This feature came through my e-mail from Daily Candy a few weeks back: Olsenhaus Pure Vegan Footwear.
Are you kidding? They’re vegan shoes? Payless has been selling non-animal made shoes for years – cheap. Can you say BOGO?
I visited this site all ready to find that they used some sort of petroleum-based vinyl and would blast them as hypocrites, but they don’t. They are more than their marketing, although they do state they use nylon and a synthetic lining. Other than that, they use natural and recyclable materials for their soles and uppers. But being animal-kind comes with a price – even their low heels are steep. Flat sandals retail for $99, pumps are $198 and a short boot is $235.
This statement from their website did make me laugh:
“While many shoes kill, pollute, and destroy lives and ecosystems on their journey to your feet, we recognize these destructive production practices and do not consider them ‘business as usual’. We at Olsenhaus believe these processes can evolve toward a respect for animals, ecosystems and people.”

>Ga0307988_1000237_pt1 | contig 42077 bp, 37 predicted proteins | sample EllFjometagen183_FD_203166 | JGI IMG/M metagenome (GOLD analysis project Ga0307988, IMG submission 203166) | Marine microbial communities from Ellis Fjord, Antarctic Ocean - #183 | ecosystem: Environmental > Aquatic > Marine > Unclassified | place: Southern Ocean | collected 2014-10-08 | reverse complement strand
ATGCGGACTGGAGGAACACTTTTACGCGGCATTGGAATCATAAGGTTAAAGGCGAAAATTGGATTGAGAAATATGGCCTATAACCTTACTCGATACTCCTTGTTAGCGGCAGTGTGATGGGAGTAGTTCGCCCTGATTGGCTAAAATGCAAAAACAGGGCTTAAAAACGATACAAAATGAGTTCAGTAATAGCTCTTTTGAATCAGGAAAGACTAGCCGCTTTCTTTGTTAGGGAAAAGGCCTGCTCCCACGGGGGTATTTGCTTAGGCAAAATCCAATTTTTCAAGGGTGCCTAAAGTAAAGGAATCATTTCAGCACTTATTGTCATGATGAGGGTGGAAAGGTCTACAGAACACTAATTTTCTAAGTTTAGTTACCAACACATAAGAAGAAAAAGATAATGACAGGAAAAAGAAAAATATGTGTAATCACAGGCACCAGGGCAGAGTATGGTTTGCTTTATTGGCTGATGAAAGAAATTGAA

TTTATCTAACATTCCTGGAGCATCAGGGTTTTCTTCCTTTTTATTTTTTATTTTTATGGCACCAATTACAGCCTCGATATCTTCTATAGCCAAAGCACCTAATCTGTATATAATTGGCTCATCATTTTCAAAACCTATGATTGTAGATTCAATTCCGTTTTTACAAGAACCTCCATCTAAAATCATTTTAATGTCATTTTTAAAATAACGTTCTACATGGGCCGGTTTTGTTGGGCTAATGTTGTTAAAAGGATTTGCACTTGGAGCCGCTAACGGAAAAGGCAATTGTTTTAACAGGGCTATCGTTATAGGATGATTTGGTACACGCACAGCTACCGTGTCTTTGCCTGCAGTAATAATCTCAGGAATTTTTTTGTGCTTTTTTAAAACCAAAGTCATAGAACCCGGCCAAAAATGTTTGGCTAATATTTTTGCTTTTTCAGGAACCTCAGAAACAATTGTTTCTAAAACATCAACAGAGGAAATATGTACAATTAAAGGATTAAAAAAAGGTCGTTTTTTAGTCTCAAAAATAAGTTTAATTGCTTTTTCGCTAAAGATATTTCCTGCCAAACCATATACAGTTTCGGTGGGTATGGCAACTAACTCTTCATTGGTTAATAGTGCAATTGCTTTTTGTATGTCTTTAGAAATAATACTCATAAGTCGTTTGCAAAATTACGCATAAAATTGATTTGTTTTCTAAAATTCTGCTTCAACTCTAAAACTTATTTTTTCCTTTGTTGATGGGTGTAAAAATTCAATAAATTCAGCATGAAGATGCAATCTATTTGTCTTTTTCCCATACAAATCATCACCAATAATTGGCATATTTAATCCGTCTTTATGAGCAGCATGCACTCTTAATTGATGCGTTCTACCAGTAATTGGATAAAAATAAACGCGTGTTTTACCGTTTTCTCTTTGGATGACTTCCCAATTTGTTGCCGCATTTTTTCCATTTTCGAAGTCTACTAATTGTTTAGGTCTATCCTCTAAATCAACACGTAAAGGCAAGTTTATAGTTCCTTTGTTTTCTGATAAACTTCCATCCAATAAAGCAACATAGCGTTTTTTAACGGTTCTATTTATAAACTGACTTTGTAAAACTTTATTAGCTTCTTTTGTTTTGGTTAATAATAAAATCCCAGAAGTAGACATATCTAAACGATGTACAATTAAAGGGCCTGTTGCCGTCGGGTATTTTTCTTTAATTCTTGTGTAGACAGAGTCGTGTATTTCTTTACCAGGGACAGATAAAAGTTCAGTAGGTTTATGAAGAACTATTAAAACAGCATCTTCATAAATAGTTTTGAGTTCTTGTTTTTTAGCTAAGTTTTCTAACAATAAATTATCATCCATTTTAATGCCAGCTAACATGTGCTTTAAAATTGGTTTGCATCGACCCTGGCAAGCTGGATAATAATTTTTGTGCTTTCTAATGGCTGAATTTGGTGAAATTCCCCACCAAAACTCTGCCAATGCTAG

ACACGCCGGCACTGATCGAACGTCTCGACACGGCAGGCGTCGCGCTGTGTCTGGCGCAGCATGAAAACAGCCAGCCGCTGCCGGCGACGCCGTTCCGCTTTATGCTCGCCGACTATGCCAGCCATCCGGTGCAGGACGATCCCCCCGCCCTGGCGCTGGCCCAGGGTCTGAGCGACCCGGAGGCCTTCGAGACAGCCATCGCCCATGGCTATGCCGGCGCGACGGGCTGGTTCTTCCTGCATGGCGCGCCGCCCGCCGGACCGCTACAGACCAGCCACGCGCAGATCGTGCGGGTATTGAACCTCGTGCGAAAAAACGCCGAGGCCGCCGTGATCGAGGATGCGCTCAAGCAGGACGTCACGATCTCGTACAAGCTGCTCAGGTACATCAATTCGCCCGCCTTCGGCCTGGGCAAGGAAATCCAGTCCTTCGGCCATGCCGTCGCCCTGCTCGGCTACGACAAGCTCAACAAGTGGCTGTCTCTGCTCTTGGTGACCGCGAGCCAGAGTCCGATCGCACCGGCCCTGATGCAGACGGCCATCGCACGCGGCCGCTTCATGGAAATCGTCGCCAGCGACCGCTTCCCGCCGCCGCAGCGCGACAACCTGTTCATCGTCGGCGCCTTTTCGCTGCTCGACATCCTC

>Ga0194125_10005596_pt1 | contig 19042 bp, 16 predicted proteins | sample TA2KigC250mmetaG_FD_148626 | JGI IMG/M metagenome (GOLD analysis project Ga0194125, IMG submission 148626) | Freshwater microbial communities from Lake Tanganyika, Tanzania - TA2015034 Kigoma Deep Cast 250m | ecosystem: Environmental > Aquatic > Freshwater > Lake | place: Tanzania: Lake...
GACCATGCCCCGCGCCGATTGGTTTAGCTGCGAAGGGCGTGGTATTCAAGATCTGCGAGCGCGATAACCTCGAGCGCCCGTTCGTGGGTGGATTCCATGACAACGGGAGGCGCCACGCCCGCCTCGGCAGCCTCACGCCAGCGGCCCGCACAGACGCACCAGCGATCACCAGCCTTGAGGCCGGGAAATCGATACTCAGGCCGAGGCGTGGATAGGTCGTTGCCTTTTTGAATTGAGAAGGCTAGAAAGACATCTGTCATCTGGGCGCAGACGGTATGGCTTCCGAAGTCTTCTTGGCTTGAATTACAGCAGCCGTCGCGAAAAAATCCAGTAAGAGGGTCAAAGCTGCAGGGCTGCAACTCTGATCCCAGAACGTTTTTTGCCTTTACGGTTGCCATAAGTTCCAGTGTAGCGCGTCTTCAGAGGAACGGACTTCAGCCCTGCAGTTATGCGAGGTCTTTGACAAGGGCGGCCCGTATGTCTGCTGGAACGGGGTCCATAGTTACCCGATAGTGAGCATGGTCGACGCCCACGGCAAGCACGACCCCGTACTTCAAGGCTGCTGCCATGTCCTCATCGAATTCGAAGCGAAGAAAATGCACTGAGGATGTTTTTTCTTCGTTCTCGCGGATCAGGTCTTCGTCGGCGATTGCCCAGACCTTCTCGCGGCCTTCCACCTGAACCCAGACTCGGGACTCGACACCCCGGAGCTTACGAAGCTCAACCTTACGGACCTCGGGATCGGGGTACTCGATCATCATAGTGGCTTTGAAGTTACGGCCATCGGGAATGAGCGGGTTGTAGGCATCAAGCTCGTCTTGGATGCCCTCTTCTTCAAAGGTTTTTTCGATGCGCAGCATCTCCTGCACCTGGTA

Shoes don’t kill animals, people kill animals.
Alas, fashion has traditionally been great at marketing and re-marketing old products – a different sort of recycling. I remember when velour was THE fabric of the late 70s/early 80s. Then we all gave it to Goodwill in favor of some new trend. Then it came back in the 90s but it was the much more glamorous “stretch velvet.” It was used in ways that velour had not been used – burnout prints, beautiful skirts, scarves – keeping it from being considered retro.
Some items have stuck around for decades and keep changing names. Peddle pushers are clam diggers. Capris are cropped pants. Palazzo pants are split skirts. Split skirts are wide-legged pants. Skorts are scooters.
Some familiar items have been renamed and I’m not sure why. Jersey is stretch knit. Seersucker is puckered cotton.
The bottom line is that marketing can make or break a product. If your product or idea isn’t selling, rethink the marketing, then go vegan.